If you didn’t lose consciousness, you probably don’t have a concussion.
Wrong again. Concussions can occur with or without conking out (2). You might feel nothing more than an adrenaline hangover and a bit of a headache once you dust yourself off. But if your brain is concussed, symptoms are likely to start popping up over the course of hours, days or even weeks.
(Note: the presence of brain injury of any kind is greatly increased if loss of consciousness does occur, and the longer you’re out, the higher the risk and severity of injury).
As long as you feel ok, you probably are ok.
Hmm...define ‘ok’. Symptoms of concussion can be physical, cognitive, emotional, or sleep-related, and you can pretty much throw a dart at any of those categories and hit a symptom attributable to brain injury. Symptoms can also be any shade of subtle. You may feel fine physically, but be irritable as hell. Or depressed, can’t sleep or can’t concentrate.
A couple weeks after my concussion, I found myself staring at the directions on the back of a box of instant mashed potatoes and being stumped after “in a large bowl...”. My headaches and dizziness were improving, but clearly, I wasn’t “ok”. Someone who can’t follow two-step directions to make instant mashed potatoes should not be examining sick people and prescribing medications.
Or riding motorcycles. It was nine weeks before I felt “ok” enough to return to work, and I stayed off my bike for twelve. When it comes to brain injuries, 1+1=5. Re-injuring an already injured brain can have devastating consequences, and it doesn’t take much. This is called second-impact syndrome, and it can kill you (3). Or worse.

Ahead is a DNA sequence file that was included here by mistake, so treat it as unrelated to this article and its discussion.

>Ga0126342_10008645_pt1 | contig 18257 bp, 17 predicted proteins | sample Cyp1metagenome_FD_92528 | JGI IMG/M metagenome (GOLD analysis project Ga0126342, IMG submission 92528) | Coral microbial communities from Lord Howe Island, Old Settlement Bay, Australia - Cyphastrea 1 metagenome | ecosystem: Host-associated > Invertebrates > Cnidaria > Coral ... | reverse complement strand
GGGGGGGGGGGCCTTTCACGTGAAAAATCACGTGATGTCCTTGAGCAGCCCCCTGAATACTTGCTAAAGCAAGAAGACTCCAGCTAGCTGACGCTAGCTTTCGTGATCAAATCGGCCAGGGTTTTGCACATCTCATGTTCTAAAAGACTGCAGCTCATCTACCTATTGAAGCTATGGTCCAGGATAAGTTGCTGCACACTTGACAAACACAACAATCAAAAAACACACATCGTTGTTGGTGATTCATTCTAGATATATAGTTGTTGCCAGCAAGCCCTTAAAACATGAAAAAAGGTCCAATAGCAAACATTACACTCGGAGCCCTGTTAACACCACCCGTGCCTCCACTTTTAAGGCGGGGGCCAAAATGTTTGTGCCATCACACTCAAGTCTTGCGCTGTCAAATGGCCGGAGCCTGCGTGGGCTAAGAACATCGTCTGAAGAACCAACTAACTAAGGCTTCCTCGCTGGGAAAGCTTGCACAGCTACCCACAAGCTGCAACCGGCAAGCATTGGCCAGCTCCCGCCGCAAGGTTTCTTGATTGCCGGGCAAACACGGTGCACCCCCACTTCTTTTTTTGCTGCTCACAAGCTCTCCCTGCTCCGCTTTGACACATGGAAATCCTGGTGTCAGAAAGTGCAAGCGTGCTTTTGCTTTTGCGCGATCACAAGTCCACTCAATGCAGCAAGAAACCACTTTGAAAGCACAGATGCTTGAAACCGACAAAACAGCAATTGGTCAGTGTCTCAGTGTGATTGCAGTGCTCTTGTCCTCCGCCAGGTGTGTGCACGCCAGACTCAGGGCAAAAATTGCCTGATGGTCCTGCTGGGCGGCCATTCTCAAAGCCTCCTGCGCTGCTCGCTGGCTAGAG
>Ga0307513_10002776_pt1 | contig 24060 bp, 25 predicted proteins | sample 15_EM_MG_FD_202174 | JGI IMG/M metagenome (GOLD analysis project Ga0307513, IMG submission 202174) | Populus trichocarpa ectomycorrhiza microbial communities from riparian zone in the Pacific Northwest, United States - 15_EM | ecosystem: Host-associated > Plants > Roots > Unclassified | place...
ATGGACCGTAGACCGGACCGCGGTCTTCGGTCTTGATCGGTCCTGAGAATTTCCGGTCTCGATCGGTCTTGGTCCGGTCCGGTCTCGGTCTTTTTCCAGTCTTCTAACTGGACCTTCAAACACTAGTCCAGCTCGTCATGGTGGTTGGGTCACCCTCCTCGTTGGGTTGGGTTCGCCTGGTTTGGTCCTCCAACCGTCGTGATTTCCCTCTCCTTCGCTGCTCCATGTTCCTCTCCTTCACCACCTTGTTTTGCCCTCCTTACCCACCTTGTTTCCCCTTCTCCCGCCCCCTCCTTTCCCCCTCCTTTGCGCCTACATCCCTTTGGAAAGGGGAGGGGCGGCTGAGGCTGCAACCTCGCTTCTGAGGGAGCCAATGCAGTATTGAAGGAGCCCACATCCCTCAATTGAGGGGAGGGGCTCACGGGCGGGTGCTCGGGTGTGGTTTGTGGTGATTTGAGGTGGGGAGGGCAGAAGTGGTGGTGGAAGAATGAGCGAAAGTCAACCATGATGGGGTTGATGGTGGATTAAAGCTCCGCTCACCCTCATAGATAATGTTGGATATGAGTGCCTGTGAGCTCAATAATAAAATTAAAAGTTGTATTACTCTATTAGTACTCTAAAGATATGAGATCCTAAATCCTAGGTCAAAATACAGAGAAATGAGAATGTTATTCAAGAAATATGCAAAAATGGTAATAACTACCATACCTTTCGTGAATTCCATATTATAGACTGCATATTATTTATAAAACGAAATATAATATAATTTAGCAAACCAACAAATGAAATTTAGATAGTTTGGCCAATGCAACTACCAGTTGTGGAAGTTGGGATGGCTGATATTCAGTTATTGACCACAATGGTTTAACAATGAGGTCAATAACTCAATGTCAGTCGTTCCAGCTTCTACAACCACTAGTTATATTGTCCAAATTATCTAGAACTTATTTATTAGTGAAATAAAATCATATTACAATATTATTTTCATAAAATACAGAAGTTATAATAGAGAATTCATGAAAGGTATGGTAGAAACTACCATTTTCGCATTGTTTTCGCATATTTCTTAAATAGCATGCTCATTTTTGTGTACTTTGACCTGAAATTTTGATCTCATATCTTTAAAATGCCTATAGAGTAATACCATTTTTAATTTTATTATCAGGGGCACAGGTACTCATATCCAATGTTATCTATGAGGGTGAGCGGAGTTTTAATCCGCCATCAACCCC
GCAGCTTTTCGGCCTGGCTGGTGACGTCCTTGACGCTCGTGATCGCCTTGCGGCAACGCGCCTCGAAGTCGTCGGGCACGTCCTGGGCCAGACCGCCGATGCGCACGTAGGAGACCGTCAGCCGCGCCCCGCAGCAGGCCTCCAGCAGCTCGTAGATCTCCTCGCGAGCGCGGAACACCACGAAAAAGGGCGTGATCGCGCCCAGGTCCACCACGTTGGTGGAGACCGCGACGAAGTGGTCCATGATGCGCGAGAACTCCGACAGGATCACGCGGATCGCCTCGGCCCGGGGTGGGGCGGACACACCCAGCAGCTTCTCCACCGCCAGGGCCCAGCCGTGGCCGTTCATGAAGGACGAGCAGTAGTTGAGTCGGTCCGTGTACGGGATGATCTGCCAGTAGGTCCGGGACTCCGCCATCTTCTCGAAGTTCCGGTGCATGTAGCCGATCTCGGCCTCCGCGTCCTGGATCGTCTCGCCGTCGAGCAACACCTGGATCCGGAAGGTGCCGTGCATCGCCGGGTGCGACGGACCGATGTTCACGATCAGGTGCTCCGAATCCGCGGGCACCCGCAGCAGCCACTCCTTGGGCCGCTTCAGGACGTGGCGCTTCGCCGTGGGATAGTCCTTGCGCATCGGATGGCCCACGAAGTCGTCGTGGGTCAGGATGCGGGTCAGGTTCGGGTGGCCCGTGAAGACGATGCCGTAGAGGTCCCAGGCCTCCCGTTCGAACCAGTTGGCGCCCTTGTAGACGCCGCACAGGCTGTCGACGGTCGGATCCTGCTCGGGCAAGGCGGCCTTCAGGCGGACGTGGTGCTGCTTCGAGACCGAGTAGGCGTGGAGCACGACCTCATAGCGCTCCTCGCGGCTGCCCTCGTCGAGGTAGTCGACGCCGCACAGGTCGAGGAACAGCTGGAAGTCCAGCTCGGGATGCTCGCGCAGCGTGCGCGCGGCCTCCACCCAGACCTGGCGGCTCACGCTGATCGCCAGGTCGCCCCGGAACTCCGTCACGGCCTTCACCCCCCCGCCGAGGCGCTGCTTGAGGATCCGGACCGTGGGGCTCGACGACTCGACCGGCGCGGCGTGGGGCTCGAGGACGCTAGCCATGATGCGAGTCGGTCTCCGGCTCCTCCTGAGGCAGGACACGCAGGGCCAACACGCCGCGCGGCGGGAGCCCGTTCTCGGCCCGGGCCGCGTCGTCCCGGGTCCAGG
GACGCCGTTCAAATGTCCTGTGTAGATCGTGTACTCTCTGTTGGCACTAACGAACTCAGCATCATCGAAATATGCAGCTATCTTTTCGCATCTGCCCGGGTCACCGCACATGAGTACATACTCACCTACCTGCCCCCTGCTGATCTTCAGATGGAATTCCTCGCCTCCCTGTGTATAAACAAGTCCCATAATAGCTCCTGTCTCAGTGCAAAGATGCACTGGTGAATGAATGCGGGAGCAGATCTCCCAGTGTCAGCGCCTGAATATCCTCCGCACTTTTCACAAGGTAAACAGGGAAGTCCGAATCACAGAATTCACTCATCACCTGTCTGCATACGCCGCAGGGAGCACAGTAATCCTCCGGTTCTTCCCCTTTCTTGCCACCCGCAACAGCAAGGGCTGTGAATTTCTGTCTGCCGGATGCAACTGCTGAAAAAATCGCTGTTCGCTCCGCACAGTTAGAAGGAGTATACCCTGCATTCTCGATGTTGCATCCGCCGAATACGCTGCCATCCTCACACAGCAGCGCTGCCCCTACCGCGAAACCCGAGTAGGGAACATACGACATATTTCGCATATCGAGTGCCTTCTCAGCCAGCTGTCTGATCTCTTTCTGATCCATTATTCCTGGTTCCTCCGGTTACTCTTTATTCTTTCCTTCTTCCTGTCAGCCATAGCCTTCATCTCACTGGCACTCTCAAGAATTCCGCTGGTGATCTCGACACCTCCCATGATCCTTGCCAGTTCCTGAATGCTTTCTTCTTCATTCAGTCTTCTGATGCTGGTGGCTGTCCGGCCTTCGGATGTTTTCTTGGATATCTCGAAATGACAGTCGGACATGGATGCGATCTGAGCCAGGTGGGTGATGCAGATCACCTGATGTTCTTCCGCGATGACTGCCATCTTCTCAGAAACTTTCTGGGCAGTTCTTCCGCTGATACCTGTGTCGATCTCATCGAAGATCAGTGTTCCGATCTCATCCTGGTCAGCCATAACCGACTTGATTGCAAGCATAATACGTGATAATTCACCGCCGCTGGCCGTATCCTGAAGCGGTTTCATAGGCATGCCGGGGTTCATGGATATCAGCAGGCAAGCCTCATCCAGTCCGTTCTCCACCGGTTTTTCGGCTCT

The length of time it takes to heal from a concussion is complicated and controversial, so the discussion about when it’s ok to get back on your bike is one you should be having with your neurologist or neurosurgeon, not with me or with other riders on some forum somewhere. I will tell you that when people like me who know what I know get a concussion, they take healing very, very seriously.
A good helmet will prevent a concussion.
Maybe, maybe not. If you do sustain a concussion while wearing a helmet, consider yourself lucky; you can be damn sure it prevented something worse.
When you think about it, everything in life is about mitigating risk, isn’t it? You mitigate risk of failure by preparing for whatever it is you want to do successfully. You want a career? You mitigate the risk of sucking at it by educating yourself. You want to have a family? You mitigate the risk of losing it by supporting it. You want to ride a motorcycle? You mitigate the risk of damaging the one thing you need to do anything you want in life...and you wear a helmet.
(1) Although there are subtle changes that may be observed in specific sequences of a diffusion-weighted MRI scan, there currently exists no known biologic markers for concussion. .
(2) Consensus Statement on Concussion in Sport--the 4th International Conference on Concussion in Sport Held in Zurich, November 2012. The Clinical Journal of Sport Medicine, 2013; 23:89-11
(3) Second Impact Syndrome. Western Journal of Emergency Medicine. 10(1); Feb 2009.